Elsa Cuffs & Heirloom Braid Cowl

The holidays have a way of sneaking up behind you, catching you totally unaware like a little kid who jumps out of a doorway to scare the heck out of you. The transition between Halloween, Thanksgiving, Hanuakah, Christmas, Kwanza, and New Years gets shorter each year. I know it’s coming, but that doesn’t seem to matter.

 
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I was teaching at the Magical Fiber Fantasy Retreat last week in Disney World. We surprised our kids and brought them along for a family trip before I taught and kept it a secret until we were about to board the plane! Seeing the magic of the parks, the rides, and the characters through the eyes of a child was better than any ride I’ve ever been on! While our daughter won’t remember the trip, our son had a wonderful time and I was sad to see them go. The parks were in complete holiday mode with Christmas music in the air, wreaths and trees everywhere, and while it caught me off guard for a minute, I found myself humming along in no time.

 
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This is the second year in a row I’ve taught at this wonderful retreat. Whether you’re a Disney fan or not, there’s something magic in the air (pixie dust, perhaps?), you feel a spring in your step, and you can’t help but embrace the whimsy. The retreat is on Disney property and I enjoyed seeing familiar faces and many new ones. There’s a well-curated marketplace with excellent yarn, notions, and other knitting treats, a banquet, excellent class options, impromptu knitting groups popping up, and it’s great to be with “my people.”

I designed 4 new projects for this retreat, one of which I released before we left for Orlando, the Briar Rose Cowl. Today I’d like to share the Elsa Cuffs and the Heirloom Braid Cowl!

 
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Using Elsa’s door in Frozen for inspiration (if you haven't seen Frozen, Anna spends a lot of time outside her sister Elsa’s door, begging her to come and play), the traditional Norwegian star motif appears in beaded form. I love beaded cuffs for many reasons, but I find them particularly useful for keeping that bit of skin warm between where your mittens begin and where your coat cuff ends that always gets hit with an icy blast. The beads are prestrung (I’m a big advocate for beading as you go with a crochet hook, but prestringing is unavoidable when working garter otherwise the beads get hidden in the ridges) in a fingering weight colorway designed exclusively from Emma’s Yarn called “Elsa’s Door.” The garter allows these to be one size fits all and they work up swiftly and would make a great gift for the holidays. The pattern is written with 2 options - start with a provisional cast on and kitchener together at the end, or long tail cast on and whip stitch the ends together. Either will work and kits are available here.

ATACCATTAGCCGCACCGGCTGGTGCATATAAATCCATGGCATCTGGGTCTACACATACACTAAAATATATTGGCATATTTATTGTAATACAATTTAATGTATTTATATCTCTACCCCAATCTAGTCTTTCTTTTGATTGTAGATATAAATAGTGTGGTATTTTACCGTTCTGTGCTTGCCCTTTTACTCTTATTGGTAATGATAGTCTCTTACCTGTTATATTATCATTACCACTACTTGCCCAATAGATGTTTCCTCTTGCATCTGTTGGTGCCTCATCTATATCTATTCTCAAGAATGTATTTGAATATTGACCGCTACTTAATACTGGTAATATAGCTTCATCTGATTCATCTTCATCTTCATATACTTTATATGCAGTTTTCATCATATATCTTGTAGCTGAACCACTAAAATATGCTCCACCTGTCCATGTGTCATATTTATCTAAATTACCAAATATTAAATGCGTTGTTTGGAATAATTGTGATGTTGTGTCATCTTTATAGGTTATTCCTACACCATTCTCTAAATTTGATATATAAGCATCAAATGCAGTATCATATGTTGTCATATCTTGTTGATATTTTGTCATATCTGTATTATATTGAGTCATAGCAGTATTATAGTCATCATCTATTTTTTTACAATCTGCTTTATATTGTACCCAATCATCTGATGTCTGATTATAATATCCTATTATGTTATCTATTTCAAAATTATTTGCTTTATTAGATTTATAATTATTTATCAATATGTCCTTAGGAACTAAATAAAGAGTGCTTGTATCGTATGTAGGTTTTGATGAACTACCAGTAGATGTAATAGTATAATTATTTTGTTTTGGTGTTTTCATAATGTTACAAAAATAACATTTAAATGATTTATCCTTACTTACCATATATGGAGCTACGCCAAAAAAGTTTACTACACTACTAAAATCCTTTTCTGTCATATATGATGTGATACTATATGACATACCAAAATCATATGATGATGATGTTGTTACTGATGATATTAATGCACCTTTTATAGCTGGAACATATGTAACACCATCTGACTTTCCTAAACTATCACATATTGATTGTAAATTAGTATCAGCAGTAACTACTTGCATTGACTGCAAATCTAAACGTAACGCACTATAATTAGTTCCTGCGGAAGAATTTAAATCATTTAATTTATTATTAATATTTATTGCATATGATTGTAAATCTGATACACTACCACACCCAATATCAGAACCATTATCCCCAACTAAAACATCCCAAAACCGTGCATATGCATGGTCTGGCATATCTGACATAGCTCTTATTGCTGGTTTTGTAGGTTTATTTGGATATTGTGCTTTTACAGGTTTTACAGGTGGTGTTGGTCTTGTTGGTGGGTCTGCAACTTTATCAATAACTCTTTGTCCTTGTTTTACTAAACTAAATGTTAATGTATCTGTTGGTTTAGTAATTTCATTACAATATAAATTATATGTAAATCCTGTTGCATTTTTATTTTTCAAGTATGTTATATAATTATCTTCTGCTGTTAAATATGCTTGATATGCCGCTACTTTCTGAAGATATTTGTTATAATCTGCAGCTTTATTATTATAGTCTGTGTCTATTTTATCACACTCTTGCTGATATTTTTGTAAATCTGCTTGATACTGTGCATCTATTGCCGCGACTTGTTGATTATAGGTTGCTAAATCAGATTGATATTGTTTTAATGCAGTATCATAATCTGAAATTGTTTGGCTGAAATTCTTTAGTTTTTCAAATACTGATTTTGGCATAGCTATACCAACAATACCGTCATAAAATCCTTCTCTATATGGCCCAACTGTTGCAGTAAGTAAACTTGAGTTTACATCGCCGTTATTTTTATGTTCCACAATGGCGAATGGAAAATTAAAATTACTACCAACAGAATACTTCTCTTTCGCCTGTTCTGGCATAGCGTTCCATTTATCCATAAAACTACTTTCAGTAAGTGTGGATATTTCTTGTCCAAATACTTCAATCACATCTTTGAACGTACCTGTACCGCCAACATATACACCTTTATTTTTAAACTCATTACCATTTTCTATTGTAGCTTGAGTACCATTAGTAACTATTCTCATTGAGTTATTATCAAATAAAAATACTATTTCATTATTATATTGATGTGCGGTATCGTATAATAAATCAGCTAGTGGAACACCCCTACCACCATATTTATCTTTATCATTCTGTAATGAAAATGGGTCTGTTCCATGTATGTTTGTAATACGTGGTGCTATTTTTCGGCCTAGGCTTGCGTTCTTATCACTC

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For my braids class, I wanted to design a project that had both Latvian and Estonian braids sharing the spotlight. The Heirloom Braid Cowl features Latvian braids going in both directions nestled right up to Estonian braids. The solid bands between the braided sections are simple knit and purl patterns to add texture and interest. The pattern is written for a shorter, squishier aran weight version in The Ross Farm Aran and a longer, slightly narrower worsted version in Neighborhood Fiber Co Studio Worsted. The Ross Farm puts on the Magical Fiber Fantasy Retreat and it was an honor to use their yarn for this cowl. They specialize in rare breeds and both Amy and Scott are good people. I also like to idea of a superwash, brightly colored version in the Studio Worsted. They look completely different and it’s nice to have both a neutral and a technicolor version!

 
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There’s still one more pattern from the retreat that I’ll be introducing soon!

Download the Elsa Cuffs here and the Heirloom Braid cowl here. Use the code DISNEY for 25% off each pattern now through November 20. Magical!

Briar Rose Cowl

I loved watching the Disney version of Sleeping Beauty when I was a kid. The classic Disney films would start with an ornate storybook opening and you’d dive right into the story, watching it unfold with the magic of animation. This film in particular was visually stunning and a true masterpiece. The forest backgrounds reminded me of ancient tapestries, and who could forget Aurora’s gorgeous dress that changed from pink to blue, or the toxic spinning wheel that put her into a deep sleep? I was never a huge fan of her being a damsel in distress that needed a kiss to wake up, but the aesthetics of this film was one of the reasons I studied animation at RISD.